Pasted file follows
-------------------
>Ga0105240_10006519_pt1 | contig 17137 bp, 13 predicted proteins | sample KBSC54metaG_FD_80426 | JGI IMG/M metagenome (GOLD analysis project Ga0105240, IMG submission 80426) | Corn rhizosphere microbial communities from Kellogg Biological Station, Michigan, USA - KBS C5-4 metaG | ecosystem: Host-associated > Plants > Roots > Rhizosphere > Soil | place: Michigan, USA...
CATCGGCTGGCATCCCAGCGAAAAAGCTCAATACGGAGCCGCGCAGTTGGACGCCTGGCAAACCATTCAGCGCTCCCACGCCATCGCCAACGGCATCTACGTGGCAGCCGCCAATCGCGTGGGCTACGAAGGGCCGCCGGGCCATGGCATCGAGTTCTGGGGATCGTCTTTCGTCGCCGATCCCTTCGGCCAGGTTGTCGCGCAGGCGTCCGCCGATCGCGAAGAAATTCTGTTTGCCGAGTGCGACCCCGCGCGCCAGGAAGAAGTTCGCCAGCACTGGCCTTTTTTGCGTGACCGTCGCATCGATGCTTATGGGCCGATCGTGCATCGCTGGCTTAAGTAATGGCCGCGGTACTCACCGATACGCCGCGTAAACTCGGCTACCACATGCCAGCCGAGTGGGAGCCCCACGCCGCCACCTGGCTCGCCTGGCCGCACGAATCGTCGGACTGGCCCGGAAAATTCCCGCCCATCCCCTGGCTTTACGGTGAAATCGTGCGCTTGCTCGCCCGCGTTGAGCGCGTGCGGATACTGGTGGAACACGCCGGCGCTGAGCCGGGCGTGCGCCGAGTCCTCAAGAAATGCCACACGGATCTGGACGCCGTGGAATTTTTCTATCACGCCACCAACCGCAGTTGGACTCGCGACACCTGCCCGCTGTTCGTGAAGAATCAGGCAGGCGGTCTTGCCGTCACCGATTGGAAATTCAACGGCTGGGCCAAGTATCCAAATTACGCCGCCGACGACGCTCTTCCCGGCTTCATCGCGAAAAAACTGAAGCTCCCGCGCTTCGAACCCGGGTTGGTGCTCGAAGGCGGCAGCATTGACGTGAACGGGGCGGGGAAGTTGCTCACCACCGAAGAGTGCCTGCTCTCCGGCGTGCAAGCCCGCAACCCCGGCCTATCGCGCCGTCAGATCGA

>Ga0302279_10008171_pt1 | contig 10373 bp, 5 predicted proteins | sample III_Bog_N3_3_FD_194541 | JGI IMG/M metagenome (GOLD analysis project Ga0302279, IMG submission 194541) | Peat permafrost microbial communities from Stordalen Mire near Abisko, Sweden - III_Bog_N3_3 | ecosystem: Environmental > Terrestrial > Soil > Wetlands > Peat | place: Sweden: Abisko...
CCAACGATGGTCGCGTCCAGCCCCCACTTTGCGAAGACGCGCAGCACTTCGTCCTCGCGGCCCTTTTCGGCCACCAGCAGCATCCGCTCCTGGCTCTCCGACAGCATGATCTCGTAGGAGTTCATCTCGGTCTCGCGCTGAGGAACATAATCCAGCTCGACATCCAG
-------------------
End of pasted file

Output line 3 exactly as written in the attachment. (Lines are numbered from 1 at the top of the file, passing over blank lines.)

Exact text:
>Ga0302279_10008171_pt1 | contig 10373 bp, 5 predicted proteins | sample III_Bog_N3_3_FD_194541 | JGI IMG/M metagenome (GOLD analysis project Ga0302279, IMG submission 194541) | Peat permafrost microbial communities from Stordalen Mire near Abisko, Sweden - III_Bog_N3_3 | ecosystem: Environmental > Terrestrial > Soil > Wetlands > Peat | place: Sweden: Abisko...